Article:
ure in the line used to draw carbon dioxide from
Subsequently, we were unable to perform a mass
the reactors was discovered. At first, this was not
balance on the remediation process.
considered the cause of the stunted remediation,
but, in a later round, we observed again a slowing
of the TCE reduction in the water early on during
the cycle. Again, a leak was found in the same sec-
The data from this pilot study showed that the
tion of tubing. The leak was repaired and the sub-
packed adsorbent bed could be loaded in approxi-
sequent data showed that the process resumed its
mately 36 hours at a flow rate of 120 mL/min. The
concentration of TCE in the clay at the end of each
The second factor that seemed to have a direct
loading cycle indicated that the loading process
effect on the rate of remediation was the mainte-
was reproducible. The remediation phase of the
nance of the phenol concentration. The bench-top
process took approximately 13 days. The reduc-
results indicated that the process would continue
tion in the TCE concentration in the clay during
with a phenol concentration as low as 60 mg/L.
each round of the study told us that the sorbent
We observed, though, that when the concentration
was being remediated by the microbiological pro-
of the phenol dropped to that level during the first
cess. The combination of this information illustrat-
few days of the remediation, the microbiological
ed that the adsorbent material could be repeatedly
process seemed to slow down. For the later
loaded and remediated, thus meeting the objective
rounds, we maintained the phenol concentration
of its rejuvenation. Areas that need to be improved
near 300 mg/L for the first few days and we found
are the rate of remediation and the loading capac-
that the total time required for the remediation
ity of the adsorption beds. Currently, each com-
step was shortened.
plete cycle of loading and remediating requires 2
We were also able to make some observations
weeks while only mineralizing 58 mg of TCE per
on the effect of temperature on the remediation.
The skids were originally set up outside, with a
wood and plastic shell around them. The tempera-
ture inside the structure would vary dramatically,
from less than 0 to 20C ambient air temperature in
Fares, A. (1994) Use
of infrared spectrometry
the mornings to near 40C in the afternoons when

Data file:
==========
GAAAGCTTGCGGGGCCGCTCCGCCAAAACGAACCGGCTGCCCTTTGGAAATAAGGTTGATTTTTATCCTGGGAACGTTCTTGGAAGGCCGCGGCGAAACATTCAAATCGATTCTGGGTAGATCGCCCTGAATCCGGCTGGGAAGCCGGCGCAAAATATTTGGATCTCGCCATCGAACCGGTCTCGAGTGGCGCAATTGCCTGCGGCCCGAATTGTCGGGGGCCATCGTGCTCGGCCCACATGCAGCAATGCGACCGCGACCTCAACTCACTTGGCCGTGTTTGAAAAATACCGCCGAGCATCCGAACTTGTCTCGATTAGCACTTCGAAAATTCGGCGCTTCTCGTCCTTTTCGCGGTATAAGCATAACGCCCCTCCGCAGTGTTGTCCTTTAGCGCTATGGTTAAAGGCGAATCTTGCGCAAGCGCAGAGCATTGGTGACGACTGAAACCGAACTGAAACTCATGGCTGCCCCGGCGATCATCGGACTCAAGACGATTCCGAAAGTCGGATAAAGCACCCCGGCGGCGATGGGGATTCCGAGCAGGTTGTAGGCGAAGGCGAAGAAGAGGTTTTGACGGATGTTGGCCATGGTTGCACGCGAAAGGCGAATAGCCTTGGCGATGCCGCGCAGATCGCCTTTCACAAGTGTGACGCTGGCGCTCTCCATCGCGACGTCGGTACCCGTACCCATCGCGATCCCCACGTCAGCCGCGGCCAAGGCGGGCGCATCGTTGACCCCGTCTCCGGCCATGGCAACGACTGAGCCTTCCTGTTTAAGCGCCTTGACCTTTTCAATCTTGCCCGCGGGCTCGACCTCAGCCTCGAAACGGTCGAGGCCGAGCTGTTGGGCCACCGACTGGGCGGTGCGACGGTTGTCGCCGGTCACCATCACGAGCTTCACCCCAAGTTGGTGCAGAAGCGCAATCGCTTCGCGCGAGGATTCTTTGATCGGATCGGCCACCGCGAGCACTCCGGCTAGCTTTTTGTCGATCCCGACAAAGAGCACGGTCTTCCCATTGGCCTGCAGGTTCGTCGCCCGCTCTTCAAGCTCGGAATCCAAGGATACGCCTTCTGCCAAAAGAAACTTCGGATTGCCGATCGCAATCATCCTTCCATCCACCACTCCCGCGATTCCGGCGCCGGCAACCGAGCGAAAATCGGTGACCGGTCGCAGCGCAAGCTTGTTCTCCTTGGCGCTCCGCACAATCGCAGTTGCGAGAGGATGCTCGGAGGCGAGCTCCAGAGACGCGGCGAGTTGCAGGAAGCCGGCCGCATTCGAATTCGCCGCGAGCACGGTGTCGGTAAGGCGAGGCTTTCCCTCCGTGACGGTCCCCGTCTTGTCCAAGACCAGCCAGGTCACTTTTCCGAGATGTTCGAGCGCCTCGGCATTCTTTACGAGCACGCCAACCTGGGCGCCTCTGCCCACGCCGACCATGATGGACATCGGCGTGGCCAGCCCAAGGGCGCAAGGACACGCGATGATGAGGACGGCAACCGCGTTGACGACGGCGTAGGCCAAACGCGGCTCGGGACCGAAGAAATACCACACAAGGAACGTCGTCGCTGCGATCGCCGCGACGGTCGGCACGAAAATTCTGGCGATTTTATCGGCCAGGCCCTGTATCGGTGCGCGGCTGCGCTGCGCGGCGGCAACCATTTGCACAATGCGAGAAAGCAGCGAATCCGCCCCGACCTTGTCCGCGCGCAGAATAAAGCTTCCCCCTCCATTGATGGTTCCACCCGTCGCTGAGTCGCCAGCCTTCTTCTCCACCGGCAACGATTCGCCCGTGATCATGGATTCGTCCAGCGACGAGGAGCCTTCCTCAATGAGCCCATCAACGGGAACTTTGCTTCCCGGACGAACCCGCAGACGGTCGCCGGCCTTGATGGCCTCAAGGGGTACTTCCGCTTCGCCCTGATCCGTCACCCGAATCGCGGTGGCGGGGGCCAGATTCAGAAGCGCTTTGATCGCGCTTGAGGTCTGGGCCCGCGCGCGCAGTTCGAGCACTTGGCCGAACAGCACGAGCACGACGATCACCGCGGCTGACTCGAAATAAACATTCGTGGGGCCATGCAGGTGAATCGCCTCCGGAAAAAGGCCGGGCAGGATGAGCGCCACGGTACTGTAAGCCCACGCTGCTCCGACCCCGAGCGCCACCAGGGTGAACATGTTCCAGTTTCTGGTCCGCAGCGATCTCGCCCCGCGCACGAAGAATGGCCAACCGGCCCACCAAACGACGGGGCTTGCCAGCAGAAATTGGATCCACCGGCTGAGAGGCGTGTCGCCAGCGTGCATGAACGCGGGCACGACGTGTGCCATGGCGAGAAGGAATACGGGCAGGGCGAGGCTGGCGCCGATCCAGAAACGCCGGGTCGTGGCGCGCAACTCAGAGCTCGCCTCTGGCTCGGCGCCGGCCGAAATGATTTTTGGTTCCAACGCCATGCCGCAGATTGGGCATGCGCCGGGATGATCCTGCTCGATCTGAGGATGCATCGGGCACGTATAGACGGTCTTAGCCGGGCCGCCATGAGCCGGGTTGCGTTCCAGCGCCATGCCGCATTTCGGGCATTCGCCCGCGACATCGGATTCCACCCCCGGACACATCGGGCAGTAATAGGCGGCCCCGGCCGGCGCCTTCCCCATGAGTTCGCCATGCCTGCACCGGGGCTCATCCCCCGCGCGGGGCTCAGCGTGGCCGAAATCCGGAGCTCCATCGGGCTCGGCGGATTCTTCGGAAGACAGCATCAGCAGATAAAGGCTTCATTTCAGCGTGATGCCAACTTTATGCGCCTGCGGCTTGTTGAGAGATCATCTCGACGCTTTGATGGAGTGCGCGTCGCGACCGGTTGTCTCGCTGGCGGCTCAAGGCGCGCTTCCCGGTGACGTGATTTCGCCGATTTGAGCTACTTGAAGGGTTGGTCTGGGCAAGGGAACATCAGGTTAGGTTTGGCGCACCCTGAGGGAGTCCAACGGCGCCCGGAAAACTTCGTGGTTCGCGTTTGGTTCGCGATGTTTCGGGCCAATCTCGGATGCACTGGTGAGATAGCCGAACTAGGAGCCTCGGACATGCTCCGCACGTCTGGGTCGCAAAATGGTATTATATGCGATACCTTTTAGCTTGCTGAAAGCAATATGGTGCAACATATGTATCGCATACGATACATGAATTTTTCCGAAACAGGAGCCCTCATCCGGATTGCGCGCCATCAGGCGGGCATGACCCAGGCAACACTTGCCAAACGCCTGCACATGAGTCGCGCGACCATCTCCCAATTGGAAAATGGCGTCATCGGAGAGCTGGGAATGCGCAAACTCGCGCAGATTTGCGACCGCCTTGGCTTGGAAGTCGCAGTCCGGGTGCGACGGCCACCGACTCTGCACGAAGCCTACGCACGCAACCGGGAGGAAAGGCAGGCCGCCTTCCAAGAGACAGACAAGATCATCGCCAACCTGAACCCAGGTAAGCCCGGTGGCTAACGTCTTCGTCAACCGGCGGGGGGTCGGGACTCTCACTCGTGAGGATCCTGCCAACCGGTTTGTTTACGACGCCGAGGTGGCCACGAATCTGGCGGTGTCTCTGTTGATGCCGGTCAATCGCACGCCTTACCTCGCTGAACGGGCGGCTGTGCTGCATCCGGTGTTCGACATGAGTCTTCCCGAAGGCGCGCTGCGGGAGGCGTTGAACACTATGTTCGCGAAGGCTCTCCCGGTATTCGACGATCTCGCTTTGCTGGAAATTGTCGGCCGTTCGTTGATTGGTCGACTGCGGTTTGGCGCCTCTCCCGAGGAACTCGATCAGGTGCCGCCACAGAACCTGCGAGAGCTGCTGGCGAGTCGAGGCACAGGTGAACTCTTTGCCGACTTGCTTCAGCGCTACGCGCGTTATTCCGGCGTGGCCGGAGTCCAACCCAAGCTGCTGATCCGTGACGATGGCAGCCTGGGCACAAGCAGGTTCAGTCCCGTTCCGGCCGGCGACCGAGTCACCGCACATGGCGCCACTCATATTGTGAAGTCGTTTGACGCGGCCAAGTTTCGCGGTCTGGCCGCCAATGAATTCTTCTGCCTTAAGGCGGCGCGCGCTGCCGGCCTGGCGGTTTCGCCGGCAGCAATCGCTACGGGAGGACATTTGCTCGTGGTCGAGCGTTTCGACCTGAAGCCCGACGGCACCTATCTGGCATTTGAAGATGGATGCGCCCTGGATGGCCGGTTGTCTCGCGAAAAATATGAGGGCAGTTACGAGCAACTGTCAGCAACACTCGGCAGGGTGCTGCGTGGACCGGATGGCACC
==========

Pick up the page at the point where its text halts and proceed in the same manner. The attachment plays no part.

determine the effect of temperature on the desorp-
the sun was directly shining on the structure.
tion rates of trichloroethylene from plastic clay
Owing to the time of year and the drop of daily
98b. M.S. Thesis, Air Force Institute of Technology,
temperature to below freezing, the skids were
Air Force University, Wright Patterson AFB, Ohio.
moved into a building where the temperature was
Gantzer, C.J., and L.P. Wackett (1991) Reductive
maintained at approximately 4.5 to 7C. The data
dechlorination catalyzed by bacterial transition-
from the remediations carried out at the lower
metal coenzymes. Environmental Science and Tech-
temperature do not indicate that the rate of the
nology, 25(4): 715722.
process was being affected by this.
Gerace-Coles, A. (1991) Chlorinated solvent dis-
The concentration of chloride in the water was
posal regulations, alternative, current practices.
monitored throughout the pilot study for mass
M.S. in Environmental Studies Thesis, California
balancing and to demonstrate the mineralization
of the TCE. Based on the mass of TCE being pro-
Lam, T.T. (1994) Adsorption and diffusive trans-
cessed, the expected change in the chloride con-
port of chlorinated aliphatic solvents in unsaturated
centration was approximately 2.6 mg/L. The back-
soil. Ph.D. Dissertation, Rutgers--State University
of New Jersey, New Brunswick.
was approximately 15 3 mg/L. Thus, we were
Shannon, D. (1995) Bioremediation consortium to
unable to measure the small concentration change
tackle chlorinated solvents. Environmental Science
that results from the mineralization of the TCE.
and Technology, 29(9): 402a.